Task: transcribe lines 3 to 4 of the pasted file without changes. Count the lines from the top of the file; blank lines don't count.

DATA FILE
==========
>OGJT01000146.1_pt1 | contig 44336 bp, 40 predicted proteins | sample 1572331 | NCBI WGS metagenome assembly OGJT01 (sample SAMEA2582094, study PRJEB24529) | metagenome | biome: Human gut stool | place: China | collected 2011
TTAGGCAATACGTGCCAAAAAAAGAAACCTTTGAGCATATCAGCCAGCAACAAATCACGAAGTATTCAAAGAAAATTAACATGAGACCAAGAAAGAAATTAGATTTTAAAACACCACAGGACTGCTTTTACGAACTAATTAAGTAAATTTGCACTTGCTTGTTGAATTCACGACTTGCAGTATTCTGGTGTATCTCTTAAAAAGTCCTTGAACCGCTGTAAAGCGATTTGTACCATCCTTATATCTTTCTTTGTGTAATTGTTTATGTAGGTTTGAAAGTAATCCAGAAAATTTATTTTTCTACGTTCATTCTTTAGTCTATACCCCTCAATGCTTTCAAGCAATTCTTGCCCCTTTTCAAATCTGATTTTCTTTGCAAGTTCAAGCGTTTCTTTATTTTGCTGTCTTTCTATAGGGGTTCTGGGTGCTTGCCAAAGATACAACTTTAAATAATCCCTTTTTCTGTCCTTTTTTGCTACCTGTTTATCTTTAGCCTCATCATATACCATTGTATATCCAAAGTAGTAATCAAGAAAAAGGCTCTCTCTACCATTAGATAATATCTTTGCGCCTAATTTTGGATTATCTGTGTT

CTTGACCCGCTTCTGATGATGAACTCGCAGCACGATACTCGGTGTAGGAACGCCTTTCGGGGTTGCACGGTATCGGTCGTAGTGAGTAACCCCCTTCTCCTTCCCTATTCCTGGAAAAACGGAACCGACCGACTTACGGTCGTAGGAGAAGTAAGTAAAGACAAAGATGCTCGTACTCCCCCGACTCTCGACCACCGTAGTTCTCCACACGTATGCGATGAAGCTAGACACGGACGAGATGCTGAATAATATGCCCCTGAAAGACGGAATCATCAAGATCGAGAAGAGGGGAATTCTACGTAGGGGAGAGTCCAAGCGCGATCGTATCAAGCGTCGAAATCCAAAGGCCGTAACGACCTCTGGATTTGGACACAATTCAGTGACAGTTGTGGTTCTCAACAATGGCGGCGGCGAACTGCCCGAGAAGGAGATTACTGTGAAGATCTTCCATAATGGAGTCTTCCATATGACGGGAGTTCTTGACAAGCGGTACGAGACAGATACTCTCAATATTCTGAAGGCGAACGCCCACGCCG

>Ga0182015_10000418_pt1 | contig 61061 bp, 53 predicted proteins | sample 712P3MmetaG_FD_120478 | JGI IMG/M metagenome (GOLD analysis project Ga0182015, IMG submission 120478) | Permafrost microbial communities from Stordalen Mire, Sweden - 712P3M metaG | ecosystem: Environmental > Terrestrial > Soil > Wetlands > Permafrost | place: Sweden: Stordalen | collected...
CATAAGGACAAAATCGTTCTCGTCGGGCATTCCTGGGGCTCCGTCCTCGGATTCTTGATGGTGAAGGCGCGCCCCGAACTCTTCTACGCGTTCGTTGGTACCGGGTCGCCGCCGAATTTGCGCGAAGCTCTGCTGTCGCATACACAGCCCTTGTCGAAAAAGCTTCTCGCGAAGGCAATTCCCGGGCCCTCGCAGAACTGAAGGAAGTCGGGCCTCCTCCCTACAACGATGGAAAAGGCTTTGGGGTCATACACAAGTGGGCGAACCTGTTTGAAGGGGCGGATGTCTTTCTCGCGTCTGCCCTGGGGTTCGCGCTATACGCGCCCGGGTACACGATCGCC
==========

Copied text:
CTTGACCCGCTTCTGATGATGAACTCGCAGCACGATACTCGGTGTAGGAACGCCTTTCGGGGTTGCACGGTATCGGTCGTAGTGAGTAACCCCCTTCTCCTTCCCTATTCCTGGAAAAACGGAACCGACCGACTTACGGTCGTAGGAGAAGTAAGTAAAGACAAAGATGCTCGTACTCCCCCGACTCTCGACCACCGTAGTTCTCCACACGTATGCGATGAAGCTAGACACGGACGAGATGCTGAATAATATGCCCCTGAAAGACGGAATCATCAAGATCGAGAAGAGGGGAATTCTACGTAGGGGAGAGTCCAAGCGCGATCGTATCAAGCGTCGAAATCCAAAGGCCGTAACGACCTCTGGATTTGGACACAATTCAGTGACAGTTGTGGTTCTCAACAATGGCGGCGGCGAACTGCCCGAGAAGGAGATTACTGTGAAGATCTTCCATAATGGAGTCTTCCATATGACGGGAGTTCTTGACAAGCGGTACGAGACAGATACTCTCAATATTCTGAAGGCGAACGCCCACGCCG

>Ga0182015_10000418_pt1 | contig 61061 bp, 53 predicted proteins | sample 712P3MmetaG_FD_120478 | JGI IMG/M metagenome (GOLD analysis project Ga0182015, IMG submission 120478) | Permafrost microbial communities from Stordalen Mire, Sweden - 712P3M metaG | ecosystem: Environmental > Terrestrial > Soil > Wetlands > Permafrost | place: Sweden: Stordalen | collected...